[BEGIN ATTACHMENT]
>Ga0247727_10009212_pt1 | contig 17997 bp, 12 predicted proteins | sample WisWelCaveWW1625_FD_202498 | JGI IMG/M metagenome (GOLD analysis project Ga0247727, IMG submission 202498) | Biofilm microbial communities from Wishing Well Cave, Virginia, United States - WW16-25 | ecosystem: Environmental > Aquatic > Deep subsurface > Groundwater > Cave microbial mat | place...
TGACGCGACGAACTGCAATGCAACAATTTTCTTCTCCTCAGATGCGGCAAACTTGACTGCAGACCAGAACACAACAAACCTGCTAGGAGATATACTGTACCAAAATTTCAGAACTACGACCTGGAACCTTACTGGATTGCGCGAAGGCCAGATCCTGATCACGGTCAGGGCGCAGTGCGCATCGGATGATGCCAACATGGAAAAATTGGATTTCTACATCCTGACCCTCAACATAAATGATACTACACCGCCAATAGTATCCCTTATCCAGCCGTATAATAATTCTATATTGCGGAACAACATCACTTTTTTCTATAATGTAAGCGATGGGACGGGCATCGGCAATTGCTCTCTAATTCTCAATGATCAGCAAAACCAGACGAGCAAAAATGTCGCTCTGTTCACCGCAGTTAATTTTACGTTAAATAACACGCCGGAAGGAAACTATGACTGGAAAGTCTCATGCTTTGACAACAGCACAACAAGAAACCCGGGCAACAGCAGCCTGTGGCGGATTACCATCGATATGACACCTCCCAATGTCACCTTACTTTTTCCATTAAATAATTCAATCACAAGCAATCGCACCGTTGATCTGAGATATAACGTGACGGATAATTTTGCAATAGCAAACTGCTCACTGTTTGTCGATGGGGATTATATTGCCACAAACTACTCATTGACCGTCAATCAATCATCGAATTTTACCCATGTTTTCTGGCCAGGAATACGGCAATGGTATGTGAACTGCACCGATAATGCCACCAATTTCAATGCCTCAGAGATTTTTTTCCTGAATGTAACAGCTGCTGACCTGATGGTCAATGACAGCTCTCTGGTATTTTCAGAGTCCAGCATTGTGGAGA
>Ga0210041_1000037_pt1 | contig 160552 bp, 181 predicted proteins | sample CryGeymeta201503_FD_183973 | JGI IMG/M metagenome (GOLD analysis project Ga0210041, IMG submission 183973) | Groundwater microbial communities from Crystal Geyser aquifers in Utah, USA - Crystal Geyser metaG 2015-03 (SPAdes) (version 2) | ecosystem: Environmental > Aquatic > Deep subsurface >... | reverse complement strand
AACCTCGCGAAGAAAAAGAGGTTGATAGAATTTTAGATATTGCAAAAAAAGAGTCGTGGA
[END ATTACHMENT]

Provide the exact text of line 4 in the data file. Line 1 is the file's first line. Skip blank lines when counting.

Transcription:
AACCTCGCGAAGAAAAAGAGGTTGATAGAATTTTAGATATTGCAAAAAAAGAGTCGTGGA